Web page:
regarding unix commands

hi,
  i have queries on some commands.I have listed it below
1. I want to know the Command to know the version of unix and company which developed unix?
2. In wc command there are two optional arg,c- counts the number of bytes m-counts the number  
    of characters.What's the difference between the two option
    I tested with a file test.txt with contents 123\n123\n1
    when i do wc -c  a.txt and wc -m a.txt i get 9 as answer.
3. To find the files in my directory which start with letter 'a' i did the following unix command
    ls -la | grep a* .Im not getting the output.How to do it? * means zero or more characters.
4. Im using a telnet to connect to a remote machine.When i give lp command will the printout goes to
    the printer connected to remote machine or printer connected to the local machine.

 
pigeon7778Asked:
Who is Participating?
 
brettmjohnsonCommented:
1. 'uname -srv'

2. If the current locale support multibyte characters (Unicode, or LMBCS, etc),
then sizeof(character) != sizeof(byte) and a file may have fewer characters than
it has bytes.

3.  Why not just use the command 'ls -la  a*'  ?
There are several things wrong with your example command 'ls -la | grep a*'
The shell performs filename expansion of parameters before running the program
receiving the filenames, so grep will never see 'a*' as a regular expression.  It will
see instead all the filenames begining with 'a' as its arguments.  The other gross
error is the filename globbing rules are very different than the full regular expressions
supported by grep (even though they share some characters).

4. When you telnet into another machine, your local machine performs as little
more than a dumb terminal.  Your keystrokes are transmitted to the remote host,
and characters appearing on the console of the remote host are transmitted back
to your local machine for display.  When you enter the command 'ls', does it show
the files on the remote host or the local host?  Why would 'lp' be any different?

5. So many shells now have Bourne shell emulation that few Unix systems actually
ship with a true Bourne shell any more.   You can explicitly specify which shell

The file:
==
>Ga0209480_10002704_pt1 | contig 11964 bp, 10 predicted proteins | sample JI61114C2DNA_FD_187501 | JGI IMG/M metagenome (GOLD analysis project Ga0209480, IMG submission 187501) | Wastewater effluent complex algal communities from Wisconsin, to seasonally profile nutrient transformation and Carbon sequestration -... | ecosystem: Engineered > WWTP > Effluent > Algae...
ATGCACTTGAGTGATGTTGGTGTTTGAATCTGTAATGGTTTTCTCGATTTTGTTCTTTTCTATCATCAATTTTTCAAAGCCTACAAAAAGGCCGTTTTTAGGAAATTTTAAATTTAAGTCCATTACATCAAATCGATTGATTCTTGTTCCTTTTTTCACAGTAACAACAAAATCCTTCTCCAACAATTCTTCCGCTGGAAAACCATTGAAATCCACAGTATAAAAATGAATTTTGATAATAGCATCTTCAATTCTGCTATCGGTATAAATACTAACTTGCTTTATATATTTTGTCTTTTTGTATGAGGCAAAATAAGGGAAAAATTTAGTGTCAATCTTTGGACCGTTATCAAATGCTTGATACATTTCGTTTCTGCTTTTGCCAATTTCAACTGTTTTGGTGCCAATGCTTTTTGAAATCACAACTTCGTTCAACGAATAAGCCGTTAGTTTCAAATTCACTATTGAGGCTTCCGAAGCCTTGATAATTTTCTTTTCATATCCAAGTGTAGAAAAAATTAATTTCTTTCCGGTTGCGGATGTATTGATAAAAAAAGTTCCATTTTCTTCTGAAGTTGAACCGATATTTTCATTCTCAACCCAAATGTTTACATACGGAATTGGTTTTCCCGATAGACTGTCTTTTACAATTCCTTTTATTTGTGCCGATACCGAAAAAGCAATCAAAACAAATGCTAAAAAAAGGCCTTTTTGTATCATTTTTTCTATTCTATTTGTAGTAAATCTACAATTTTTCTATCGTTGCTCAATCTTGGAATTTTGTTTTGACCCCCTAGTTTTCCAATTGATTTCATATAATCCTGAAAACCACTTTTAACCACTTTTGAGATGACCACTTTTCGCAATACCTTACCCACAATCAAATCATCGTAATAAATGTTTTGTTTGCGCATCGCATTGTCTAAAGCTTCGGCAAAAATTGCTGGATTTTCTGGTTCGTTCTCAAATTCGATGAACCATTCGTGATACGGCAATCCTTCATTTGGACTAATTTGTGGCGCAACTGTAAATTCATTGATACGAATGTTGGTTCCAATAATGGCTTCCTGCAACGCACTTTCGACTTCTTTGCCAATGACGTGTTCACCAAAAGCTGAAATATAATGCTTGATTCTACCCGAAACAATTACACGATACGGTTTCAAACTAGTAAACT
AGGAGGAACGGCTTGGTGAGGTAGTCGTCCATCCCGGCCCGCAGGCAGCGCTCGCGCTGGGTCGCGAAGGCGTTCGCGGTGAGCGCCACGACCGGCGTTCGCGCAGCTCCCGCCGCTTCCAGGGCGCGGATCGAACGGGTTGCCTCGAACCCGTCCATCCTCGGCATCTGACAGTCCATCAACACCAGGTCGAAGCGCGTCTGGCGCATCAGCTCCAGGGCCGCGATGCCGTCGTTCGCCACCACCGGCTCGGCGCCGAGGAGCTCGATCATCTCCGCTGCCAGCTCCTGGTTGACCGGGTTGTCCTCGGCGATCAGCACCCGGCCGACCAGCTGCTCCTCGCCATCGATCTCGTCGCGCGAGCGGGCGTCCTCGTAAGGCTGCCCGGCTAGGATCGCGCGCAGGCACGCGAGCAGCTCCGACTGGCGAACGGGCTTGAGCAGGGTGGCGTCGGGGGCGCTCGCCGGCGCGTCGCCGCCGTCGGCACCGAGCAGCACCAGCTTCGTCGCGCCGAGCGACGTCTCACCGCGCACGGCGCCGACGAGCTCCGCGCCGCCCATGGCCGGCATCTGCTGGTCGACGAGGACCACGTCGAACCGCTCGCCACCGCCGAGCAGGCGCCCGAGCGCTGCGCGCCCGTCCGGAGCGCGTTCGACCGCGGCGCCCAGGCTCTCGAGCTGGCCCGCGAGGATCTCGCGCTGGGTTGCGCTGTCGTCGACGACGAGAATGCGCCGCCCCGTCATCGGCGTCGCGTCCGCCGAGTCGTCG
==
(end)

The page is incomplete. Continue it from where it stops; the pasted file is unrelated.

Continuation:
will be used to execute a script with a "sh-bang" line as the first line of the script:
#!/bin/sh
#!/bin/ksh
#!/bin/bash
#!/bin/csh
etc.
If a shell script lacks a sh-bang line, it executes in your default login shell.  For
more information on shells see:  http://helpme.scudc.scu.edu/shells.html







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pigeon7778Author Commented:
I forgot to add one more question to my previous msg.
5. Im giving sh <script name> to run a script.i gave man sh and i saw sh means bourne shell.
   But when i give ps command my shell name shown as ksh.Is my script run by bourne shell or
   kshell.If i change the permission mode of my script as executable and when i run it without
   giving  sh before it what shell it will take? korn or bourne shell.
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pigeon7778Author Commented:
If i give ps command the below results appear
PID TTY       TIME COMMAND
  4359 pts/ta    0:00 ksh
  4439 pts/ta    0:00 ps
  4358 pts/ta    0:00 telnetd
so ksh is the parent shell.If i dont give anything mentions the shell to use(#!/bin/csh) in my script code "a.sh"  and if i give sh a.sh which shell will execute the script.Is ksh executes the script?
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brettmjohnsonCommented:
It appears that ksh is your current shell, quite probably your login shell.
If you type 'sh a.sh', it will execute the first exectuable program named 'sh'
found on your path.  You can find out which that is by running the command,
'which sh'

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pigeon7778Author Commented:
a.sh
***
echo `which sh`
echo "hello world"

the script displays
/usr/bin/sh
hello world
Does it mean the default shell is posix shell
                       
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